Mark Zuckerberg’s social media giant is restricting “legitimate speech” over the crisis in Gaza, according to a report
Meta, the social media giant that operates Facebook, Instagram, and other widely used online services, is systematically censoring content in support of Palestine during the ongoing conflict between Israel and Hamas, Human Rights Watch (HRW) has claimed.
In a report published on Wednesday, the group alleged that the Mark Zuckerberg-led Big Tech company has removed or suppressed large amounts of pro-Palestine posts for a variety of reasons. These include an “overreliance” on automated content moderation tools and what it refers to as “undue government influence.”
“Meta’s censorship of content in support of Palestine adds insult to injury at a time of unspeakable atrocities and repression already stifling Palestinians’ expression,” HRW’s acting associate technology and human rights director, Deborah Brown, noted in the report.
“Social media is an essential platform for people to bear witness and speak out against abuses while Meta’s censorship is furthering the erasure of Palestinians’ suffering,” Brown said.
HRW examined over 1,000 cases of Meta’s censorship across 60 countries, the report said, and found a “pattern of undue removal and suppression of protected speech,” which included “peaceful expression in support of Palestine.”
It added that in dozens of instances, the social media firm removed posts documenting the Gaza crisis. It justified these removals by referring to the platform’s policies on “violent and graphic content, violence and incitement [and] hate speech.”
In other cases of posts being removed, the HRW report said that Meta cited a policy that aims to limit “organizations or individuals that proclaim a violent mission” from having an influence on its platforms. However, according to HRW, this policy has been used to “restrict legitimate free speech.”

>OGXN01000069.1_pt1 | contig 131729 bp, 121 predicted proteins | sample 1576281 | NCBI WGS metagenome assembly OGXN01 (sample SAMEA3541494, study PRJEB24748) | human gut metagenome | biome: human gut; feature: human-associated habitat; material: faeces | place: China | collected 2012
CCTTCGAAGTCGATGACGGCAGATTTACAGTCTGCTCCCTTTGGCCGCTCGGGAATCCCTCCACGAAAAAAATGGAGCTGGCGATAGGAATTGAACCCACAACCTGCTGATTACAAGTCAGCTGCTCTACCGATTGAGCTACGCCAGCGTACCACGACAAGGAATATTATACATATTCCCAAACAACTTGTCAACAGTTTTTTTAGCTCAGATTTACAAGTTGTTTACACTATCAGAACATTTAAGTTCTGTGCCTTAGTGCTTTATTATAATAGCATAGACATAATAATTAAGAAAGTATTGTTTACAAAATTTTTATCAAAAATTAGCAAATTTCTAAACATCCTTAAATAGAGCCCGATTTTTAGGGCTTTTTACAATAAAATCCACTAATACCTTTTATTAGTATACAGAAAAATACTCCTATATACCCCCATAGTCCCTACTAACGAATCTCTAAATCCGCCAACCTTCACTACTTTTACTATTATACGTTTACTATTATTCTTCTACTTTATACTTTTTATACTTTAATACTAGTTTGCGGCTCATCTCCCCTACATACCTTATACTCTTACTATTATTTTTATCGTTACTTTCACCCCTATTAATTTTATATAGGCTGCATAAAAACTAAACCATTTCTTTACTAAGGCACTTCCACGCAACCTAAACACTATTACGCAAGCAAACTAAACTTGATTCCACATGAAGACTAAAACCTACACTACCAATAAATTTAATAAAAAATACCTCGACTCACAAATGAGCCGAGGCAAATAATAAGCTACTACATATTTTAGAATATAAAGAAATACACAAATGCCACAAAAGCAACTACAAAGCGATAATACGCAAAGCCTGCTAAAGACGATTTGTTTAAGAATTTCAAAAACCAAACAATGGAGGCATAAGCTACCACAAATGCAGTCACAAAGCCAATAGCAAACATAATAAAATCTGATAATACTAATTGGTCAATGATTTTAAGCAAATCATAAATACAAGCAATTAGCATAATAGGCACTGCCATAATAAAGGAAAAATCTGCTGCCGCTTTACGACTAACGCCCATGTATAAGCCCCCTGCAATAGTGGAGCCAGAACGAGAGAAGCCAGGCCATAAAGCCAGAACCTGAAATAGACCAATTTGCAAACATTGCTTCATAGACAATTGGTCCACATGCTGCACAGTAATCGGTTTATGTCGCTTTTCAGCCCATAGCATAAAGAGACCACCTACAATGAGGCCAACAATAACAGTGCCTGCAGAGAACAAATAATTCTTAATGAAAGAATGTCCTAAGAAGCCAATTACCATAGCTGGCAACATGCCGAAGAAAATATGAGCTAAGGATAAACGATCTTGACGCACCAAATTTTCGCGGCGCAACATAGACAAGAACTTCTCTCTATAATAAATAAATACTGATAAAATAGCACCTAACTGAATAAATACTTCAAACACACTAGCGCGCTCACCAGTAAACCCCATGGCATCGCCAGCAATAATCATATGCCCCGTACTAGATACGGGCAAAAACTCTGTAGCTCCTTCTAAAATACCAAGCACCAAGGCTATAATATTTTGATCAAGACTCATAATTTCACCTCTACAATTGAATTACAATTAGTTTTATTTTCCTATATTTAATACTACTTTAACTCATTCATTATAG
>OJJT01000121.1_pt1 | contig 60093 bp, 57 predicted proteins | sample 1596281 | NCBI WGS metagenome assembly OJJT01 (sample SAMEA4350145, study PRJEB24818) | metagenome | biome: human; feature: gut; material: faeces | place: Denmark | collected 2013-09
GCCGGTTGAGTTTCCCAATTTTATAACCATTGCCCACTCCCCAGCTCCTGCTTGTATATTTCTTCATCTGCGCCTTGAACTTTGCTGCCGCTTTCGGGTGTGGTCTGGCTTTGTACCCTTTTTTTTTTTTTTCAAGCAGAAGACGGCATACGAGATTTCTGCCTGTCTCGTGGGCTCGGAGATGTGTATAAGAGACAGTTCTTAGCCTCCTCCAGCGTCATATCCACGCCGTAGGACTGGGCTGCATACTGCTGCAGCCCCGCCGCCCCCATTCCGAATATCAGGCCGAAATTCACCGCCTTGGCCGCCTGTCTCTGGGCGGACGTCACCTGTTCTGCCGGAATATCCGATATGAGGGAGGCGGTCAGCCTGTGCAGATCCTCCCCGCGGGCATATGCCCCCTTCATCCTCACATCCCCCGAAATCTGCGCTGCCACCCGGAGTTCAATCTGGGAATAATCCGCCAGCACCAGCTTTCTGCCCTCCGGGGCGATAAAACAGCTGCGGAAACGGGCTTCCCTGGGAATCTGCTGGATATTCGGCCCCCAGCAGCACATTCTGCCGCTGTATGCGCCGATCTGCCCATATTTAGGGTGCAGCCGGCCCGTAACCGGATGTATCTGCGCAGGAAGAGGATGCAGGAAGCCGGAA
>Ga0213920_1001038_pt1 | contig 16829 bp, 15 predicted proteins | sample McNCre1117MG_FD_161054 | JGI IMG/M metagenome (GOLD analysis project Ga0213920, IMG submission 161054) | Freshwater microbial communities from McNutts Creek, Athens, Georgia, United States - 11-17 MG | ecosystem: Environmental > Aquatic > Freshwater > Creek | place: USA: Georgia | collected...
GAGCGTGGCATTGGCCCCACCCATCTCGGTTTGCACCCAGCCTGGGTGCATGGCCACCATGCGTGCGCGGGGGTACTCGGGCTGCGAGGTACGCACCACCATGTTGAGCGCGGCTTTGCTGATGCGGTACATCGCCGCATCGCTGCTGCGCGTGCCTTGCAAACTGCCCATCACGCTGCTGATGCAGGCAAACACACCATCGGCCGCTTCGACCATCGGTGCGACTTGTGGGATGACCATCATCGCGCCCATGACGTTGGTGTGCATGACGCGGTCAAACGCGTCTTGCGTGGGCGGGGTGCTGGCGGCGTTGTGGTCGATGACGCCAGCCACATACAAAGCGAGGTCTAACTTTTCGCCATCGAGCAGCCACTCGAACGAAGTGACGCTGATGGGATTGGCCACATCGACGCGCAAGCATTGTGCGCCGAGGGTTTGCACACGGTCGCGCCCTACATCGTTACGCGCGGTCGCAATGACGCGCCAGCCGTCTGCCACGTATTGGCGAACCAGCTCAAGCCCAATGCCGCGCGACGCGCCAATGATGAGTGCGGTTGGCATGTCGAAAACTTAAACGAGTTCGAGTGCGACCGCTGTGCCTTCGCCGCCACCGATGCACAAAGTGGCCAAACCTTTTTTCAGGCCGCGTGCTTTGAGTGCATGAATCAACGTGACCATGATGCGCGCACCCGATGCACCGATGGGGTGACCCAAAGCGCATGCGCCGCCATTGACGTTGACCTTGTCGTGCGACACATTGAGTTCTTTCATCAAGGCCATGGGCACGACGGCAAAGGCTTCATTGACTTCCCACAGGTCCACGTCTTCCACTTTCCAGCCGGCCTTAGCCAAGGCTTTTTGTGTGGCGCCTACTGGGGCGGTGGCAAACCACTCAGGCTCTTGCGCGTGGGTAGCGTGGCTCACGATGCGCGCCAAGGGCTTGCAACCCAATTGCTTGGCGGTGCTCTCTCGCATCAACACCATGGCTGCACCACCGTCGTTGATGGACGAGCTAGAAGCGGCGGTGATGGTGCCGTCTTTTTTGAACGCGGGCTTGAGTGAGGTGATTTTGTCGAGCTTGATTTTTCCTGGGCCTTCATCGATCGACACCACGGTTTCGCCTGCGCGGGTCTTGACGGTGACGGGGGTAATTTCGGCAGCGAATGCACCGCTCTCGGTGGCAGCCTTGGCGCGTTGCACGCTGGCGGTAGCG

It added that errors in Meta’s user interaction system meant that about a third of censored or removed posts could not be formally appealed.
Earlier this week, Meta’s independent oversight board was critical of the firm for removing content that displayed the scale of suffering in Gaza. The board’s co-chair, Michael McConnell, said that posts such as these provide “time and diverse information about ground-breaking events.”
Last year, Meta said it intended to adjust its content moderation systems in response to recommendations from its oversight board – but HRW claimed in the report that no such action had been taken. “Instead of tired apologies and empty promises, Meta should demonstrate that it is serious about addressing Palestine-related censorship once and for all,” Brown insisted.
Hamas’ October 7 cross-border attack resulted in the deaths of about 1,200 Israelis, mostly civilians. Gaza’s health ministry has said that about 20,000 people have so far died in Israel’s retaliatory offensive in the besieged enclave.